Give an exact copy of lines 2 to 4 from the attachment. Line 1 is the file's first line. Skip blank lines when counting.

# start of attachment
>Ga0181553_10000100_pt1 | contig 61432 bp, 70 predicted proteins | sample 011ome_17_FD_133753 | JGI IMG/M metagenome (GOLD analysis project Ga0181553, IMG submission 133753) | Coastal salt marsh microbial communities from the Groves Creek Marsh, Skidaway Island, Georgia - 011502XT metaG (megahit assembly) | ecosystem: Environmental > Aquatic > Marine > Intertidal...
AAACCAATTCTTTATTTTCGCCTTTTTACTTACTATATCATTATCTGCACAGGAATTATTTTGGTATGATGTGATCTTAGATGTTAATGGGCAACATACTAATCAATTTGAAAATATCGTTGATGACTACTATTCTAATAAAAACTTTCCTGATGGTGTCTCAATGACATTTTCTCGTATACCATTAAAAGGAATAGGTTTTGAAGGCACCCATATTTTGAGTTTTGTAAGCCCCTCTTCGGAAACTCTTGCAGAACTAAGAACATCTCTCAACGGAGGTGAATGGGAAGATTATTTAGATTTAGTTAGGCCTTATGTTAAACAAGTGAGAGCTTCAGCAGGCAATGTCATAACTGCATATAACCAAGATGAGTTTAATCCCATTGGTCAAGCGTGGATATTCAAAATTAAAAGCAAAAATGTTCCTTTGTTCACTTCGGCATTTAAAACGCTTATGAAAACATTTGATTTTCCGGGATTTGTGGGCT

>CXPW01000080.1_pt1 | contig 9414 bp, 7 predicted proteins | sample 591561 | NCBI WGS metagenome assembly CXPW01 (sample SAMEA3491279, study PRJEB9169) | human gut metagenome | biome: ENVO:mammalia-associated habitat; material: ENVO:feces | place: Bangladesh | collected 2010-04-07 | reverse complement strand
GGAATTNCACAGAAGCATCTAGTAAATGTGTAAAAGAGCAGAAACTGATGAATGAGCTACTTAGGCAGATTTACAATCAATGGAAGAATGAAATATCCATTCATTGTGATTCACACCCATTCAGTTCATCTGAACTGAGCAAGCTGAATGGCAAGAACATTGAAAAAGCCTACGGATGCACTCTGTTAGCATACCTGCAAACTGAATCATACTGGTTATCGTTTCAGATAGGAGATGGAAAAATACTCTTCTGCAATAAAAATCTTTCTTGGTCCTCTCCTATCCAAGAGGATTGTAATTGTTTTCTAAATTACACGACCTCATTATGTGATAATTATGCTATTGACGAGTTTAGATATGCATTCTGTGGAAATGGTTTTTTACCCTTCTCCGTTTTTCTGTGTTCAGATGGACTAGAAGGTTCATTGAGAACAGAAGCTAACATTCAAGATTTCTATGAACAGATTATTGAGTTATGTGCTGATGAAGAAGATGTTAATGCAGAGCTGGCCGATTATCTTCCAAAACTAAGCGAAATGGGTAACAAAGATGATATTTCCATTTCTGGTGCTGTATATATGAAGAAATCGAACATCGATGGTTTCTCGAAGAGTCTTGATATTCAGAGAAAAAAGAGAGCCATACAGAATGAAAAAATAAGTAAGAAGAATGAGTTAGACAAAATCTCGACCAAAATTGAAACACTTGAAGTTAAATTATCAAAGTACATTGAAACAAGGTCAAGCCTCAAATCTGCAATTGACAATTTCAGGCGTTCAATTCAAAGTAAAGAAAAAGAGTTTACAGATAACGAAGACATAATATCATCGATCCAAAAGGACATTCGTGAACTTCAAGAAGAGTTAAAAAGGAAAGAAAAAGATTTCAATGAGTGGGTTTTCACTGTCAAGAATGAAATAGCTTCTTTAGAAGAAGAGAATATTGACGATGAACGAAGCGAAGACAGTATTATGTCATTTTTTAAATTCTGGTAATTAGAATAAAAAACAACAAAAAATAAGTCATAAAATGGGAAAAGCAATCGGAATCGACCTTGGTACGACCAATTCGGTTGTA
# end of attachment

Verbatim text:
AAACCAATTCTTTATTTTCGCCTTTTTACTTACTATATCATTATCTGCACAGGAATTATTTTGGTATGATGTGATCTTAGATGTTAATGGGCAACATACTAATCAATTTGAAAATATCGTTGATGACTACTATTCTAATAAAAACTTTCCTGATGGTGTCTCAATGACATTTTCTCGTATACCATTAAAAGGAATAGGTTTTGAAGGCACCCATATTTTGAGTTTTGTAAGCCCCTCTTCGGAAACTCTTGCAGAACTAAGAACATCTCTCAACGGAGGTGAATGGGAAGATTATTTAGATTTAGTTAGGCCTTATGTTAAACAAGTGAGAGCTTCAGCAGGCAATGTCATAACTGCATATAACCAAGATGAGTTTAATCCCATTGGTCAAGCGTGGATATTCAAAATTAAAAGCAAAAATGTTCCTTTGTTCACTTCGGCATTTAAAACGCTTATGAAAACATTTGATTTTCCGGGATTTGTGGGCT

>CXPW01000080.1_pt1 | contig 9414 bp, 7 predicted proteins | sample 591561 | NCBI WGS metagenome assembly CXPW01 (sample SAMEA3491279, study PRJEB9169) | human gut metagenome | biome: ENVO:mammalia-associated habitat; material: ENVO:feces | place: Bangladesh | collected 2010-04-07 | reverse complement strand
GGAATTNCACAGAAGCATCTAGTAAATGTGTAAAAGAGCAGAAACTGATGAATGAGCTACTTAGGCAGATTTACAATCAATGGAAGAATGAAATATCCATTCATTGTGATTCACACCCATTCAGTTCATCTGAACTGAGCAAGCTGAATGGCAAGAACATTGAAAAAGCCTACGGATGCACTCTGTTAGCATACCTGCAAACTGAATCATACTGGTTATCGTTTCAGATAGGAGATGGAAAAATACTCTTCTGCAATAAAAATCTTTCTTGGTCCTCTCCTATCCAAGAGGATTGTAATTGTTTTCTAAATTACACGACCTCATTATGTGATAATTATGCTATTGACGAGTTTAGATATGCATTCTGTGGAAATGGTTTTTTACCCTTCTCCGTTTTTCTGTGTTCAGATGGACTAGAAGGTTCATTGAGAACAGAAGCTAACATTCAAGATTTCTATGAACAGATTATTGAGTTATGTGCTGATGAAGAAGATGTTAATGCAGAGCTGGCCGATTATCTTCCAAAACTAAGCGAAATGGGTAACAAAGATGATATTTCCATTTCTGGTGCTGTATATATGAAGAAATCGAACATCGATGGTTTCTCGAAGAGTCTTGATATTCAGAGAAAAAAGAGAGCCATACAGAATGAAAAAATAAGTAAGAAGAATGAGTTAGACAAAATCTCGACCAAAATTGAAACACTTGAAGTTAAATTATCAAAGTACATTGAAACAAGGTCAAGCCTCAAATCTGCAATTGACAATTTCAGGCGTTCAATTCAAAGTAAAGAAAAAGAGTTTACAGATAACGAAGACATAATATCATCGATCCAAAAGGACATTCGTGAACTTCAAGAAGAGTTAAAAAGGAAAGAAAAAGATTTCAATGAGTGGGTTTTCACTGTCAAGAATGAAATAGCTTCTTTAGAAGAAGAGAATATTGACGATGAACGAAGCGAAGACAGTATTATGTCATTTTTTAAATTCTGGTAATTAGAATAAAAAACAACAAAAAATAAGTCATAAAATGGGAAAAGCAATCGGAATCGACCTTGGTACGACCAATTCGGTTGTA